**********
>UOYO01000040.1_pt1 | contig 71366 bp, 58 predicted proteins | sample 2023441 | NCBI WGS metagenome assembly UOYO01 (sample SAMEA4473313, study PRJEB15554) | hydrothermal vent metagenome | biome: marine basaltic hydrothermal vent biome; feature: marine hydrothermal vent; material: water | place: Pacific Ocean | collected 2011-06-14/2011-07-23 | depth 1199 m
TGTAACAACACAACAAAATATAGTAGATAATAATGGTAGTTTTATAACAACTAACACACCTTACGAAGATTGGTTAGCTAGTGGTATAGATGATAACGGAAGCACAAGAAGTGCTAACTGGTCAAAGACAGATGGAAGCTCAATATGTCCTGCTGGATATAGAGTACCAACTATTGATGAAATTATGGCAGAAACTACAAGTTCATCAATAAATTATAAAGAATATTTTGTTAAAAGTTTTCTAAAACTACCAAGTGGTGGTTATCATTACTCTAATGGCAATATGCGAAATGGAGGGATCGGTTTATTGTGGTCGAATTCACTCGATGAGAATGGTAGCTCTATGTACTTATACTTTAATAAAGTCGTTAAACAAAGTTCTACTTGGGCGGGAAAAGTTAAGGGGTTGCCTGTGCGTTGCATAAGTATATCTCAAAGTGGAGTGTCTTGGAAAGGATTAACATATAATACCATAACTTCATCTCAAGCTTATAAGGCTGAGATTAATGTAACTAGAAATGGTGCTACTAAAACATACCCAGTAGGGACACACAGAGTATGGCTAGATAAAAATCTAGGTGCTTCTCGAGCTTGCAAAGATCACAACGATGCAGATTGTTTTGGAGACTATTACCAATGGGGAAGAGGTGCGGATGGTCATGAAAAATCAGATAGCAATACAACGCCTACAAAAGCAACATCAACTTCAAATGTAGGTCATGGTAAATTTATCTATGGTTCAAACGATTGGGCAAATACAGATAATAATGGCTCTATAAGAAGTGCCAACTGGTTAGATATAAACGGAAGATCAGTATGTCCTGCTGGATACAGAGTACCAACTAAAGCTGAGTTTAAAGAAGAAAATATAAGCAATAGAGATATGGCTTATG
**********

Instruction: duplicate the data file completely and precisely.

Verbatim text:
>UOYO01000040.1_pt1 | contig 71366 bp, 58 predicted proteins | sample 2023441 | NCBI WGS metagenome assembly UOYO01 (sample SAMEA4473313, study PRJEB15554) | hydrothermal vent metagenome | biome: marine basaltic hydrothermal vent biome; feature: marine hydrothermal vent; material: water | place: Pacific Ocean | collected 2011-06-14/2011-07-23 | depth 1199 m
TGTAACAACACAACAAAATATAGTAGATAATAATGGTAGTTTTATAACAACTAACACACCTTACGAAGATTGGTTAGCTAGTGGTATAGATGATAACGGAAGCACAAGAAGTGCTAACTGGTCAAAGACAGATGGAAGCTCAATATGTCCTGCTGGATATAGAGTACCAACTATTGATGAAATTATGGCAGAAACTACAAGTTCATCAATAAATTATAAAGAATATTTTGTTAAAAGTTTTCTAAAACTACCAAGTGGTGGTTATCATTACTCTAATGGCAATATGCGAAATGGAGGGATCGGTTTATTGTGGTCGAATTCACTCGATGAGAATGGTAGCTCTATGTACTTATACTTTAATAAAGTCGTTAAACAAAGTTCTACTTGGGCGGGAAAAGTTAAGGGGTTGCCTGTGCGTTGCATAAGTATATCTCAAAGTGGAGTGTCTTGGAAAGGATTAACATATAATACCATAACTTCATCTCAAGCTTATAAGGCTGAGATTAATGTAACTAGAAATGGTGCTACTAAAACATACCCAGTAGGGACACACAGAGTATGGCTAGATAAAAATCTAGGTGCTTCTCGAGCTTGCAAAGATCACAACGATGCAGATTGTTTTGGAGACTATTACCAATGGGGAAGAGGTGCGGATGGTCATGAAAAATCAGATAGCAATACAACGCCTACAAAAGCAACATCAACTTCAAATGTAGGTCATGGTAAATTTATCTATGGTTCAAACGATTGGGCAAATACAGATAATAATGGCTCTATAAGAAGTGCCAACTGGTTAGATATAAACGGAAGATCAGTATGTCCTGCTGGATACAGAGTACCAACTAAAGCTGAGTTTAAAGAAGAAAATATAAGCAATAGAGATATGGCTTATG